When Auschwitz was being evacuated, the prisoners walked to the Gleiwitz railroad station and were transported to Mauthausen Concentration Camp in Austria where Grunwald spent the following four months in three other camps. The last Death March was to the Abendsee Caverns.
“There were 5,000-6,000 of us and they were walking us to the caverns to shoot us because they didn’t want the German population to witness the shootings,” Grunwald says.
The SS ran out of time and dropped prisoners off in the Gunskirchen make-shift camp in the woods near the village of Gunskirchen. There, after almost one week, they were liberated by the U.S. Third Army on May 4, 1945. Grunwald was taken to Austria where he stayed for six weeks. His father later found him. It was a bittersweet reunion when Grunwald learned that both his brother and his mother had been killed.
To help him heal, he focused on art and music just as he did in Auschwitz.
“My brother and I would hum and sing American jazz songs like Stormy Weather and Sweet Lorraine to transport ourselves mentally to another world,” says Grunwald, who is currently working on a musical/documentary called Sweet Lorraine in Auschwitz with the Butler University jazz band that will debut on March 28 on Butler’s campus.
A retired product designer who worked for GE for 25 years, Grunwald lives in Indianapolis with his wife Barbara. He teaches a class at Purdue each spring semester in the school of product design. Grunwald, who has two children and five grandchildren, has spoken to close to 100 high schools and many universities and churches. Last month, Grunwald spoke at The Center at Donaldson where nearly 800 people came to the campus to hear his incredible story. Five hundred of those in attendance were students from Ancilla College, as well as other local schools. Becky Anspach, Resident Manager of Maria Center Independent Living, noted that Grunwald’s visit brought much awareness and education to those students.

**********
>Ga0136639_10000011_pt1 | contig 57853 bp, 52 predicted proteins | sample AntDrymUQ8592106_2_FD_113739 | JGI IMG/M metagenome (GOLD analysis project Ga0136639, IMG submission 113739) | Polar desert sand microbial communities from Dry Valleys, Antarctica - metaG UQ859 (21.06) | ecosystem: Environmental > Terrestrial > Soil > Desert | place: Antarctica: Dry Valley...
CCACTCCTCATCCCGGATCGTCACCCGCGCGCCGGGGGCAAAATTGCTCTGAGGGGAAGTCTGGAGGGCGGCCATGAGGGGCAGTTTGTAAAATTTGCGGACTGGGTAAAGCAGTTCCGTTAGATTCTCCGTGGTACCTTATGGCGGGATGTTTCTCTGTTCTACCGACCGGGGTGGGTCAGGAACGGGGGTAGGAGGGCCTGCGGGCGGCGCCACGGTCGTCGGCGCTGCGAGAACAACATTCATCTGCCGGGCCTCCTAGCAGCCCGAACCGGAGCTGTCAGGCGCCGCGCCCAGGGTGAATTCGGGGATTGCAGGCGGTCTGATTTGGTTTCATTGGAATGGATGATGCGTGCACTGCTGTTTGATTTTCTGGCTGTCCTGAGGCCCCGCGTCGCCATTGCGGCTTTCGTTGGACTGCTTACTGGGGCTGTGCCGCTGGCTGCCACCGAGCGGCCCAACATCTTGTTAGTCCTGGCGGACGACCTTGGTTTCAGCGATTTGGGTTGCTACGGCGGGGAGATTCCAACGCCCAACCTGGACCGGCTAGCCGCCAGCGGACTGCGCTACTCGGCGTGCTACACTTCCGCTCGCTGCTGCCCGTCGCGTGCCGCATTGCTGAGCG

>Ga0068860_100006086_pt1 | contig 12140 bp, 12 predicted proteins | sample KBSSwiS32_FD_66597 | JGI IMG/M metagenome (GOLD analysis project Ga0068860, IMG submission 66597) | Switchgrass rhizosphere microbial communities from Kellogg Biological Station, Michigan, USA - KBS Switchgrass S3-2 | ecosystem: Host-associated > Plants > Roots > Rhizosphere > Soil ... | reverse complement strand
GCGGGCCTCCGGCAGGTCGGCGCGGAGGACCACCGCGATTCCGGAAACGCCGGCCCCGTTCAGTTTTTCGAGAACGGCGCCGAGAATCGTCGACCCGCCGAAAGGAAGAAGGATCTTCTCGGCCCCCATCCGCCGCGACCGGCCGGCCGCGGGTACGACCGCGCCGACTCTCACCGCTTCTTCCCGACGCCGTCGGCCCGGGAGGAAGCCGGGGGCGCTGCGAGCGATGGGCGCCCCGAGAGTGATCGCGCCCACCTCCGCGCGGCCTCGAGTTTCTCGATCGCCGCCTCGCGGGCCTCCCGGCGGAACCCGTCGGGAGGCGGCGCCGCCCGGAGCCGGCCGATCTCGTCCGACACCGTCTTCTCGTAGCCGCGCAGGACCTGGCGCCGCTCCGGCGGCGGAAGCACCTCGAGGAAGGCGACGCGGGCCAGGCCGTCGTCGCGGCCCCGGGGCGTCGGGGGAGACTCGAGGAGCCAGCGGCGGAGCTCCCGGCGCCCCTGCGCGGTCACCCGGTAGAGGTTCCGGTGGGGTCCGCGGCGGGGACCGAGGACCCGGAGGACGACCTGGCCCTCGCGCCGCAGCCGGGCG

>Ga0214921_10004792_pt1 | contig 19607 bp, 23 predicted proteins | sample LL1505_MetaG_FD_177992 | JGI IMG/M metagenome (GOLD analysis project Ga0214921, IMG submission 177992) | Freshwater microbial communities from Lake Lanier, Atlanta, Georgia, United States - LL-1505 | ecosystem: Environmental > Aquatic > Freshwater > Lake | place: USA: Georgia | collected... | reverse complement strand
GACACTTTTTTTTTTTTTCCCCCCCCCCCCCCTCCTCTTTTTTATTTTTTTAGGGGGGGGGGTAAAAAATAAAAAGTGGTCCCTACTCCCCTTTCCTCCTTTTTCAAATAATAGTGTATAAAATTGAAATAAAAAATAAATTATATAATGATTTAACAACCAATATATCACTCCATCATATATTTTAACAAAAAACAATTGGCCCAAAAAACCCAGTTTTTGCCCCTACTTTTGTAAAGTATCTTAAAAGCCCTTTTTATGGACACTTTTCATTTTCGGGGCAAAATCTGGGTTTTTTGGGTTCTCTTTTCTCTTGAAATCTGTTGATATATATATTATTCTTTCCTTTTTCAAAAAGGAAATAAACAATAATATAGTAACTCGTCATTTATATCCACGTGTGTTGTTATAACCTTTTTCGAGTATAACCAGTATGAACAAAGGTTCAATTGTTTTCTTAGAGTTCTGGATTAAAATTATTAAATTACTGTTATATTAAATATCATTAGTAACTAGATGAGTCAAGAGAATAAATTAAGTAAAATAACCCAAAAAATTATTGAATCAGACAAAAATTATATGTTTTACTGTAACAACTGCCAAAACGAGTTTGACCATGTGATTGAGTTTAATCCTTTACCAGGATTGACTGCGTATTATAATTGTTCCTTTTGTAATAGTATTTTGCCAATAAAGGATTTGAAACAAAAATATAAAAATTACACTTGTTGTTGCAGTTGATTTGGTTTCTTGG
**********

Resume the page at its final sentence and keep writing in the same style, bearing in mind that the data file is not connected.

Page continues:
“We heard many of the students telling Frank that they will never forget him,” Anspach says. “That’s why it’s important to keep his story alive.”
The Maria Center, an independent senior living center and part of the Catherine Kasper Life Center (CKLC). CKLC is part of The Center at Donaldson and is a ministry of the Poor Handmaids of Jesus Christ. Through all of these endeavors, he hasn’t accepted payment.
“I never felt it right to monetize my Holocaust experience,” says Grunwald, who admits that it’s tough to recount his experiences time and again.
“It’s emotionally draining, but I feel that it’s my duty to be the voice for those who aren’t here,” says Grunwald, 87.
He says his most interesting audience question came from a 13-year-old boy who, after hearing his miraculous story, inquired, “When you were going through all of this, did you ever feel sorry that you were Jewish?”
Grunwald shook his head.
“I never thought to feel sorry for myself,” he says. “I felt like this whole thing was a mistake made by the people who were persecuting us.”
To learn more about Frank Grunwald’s story, watch his documentaries “Misa’s Fugue” and “They Played for Their Lives.”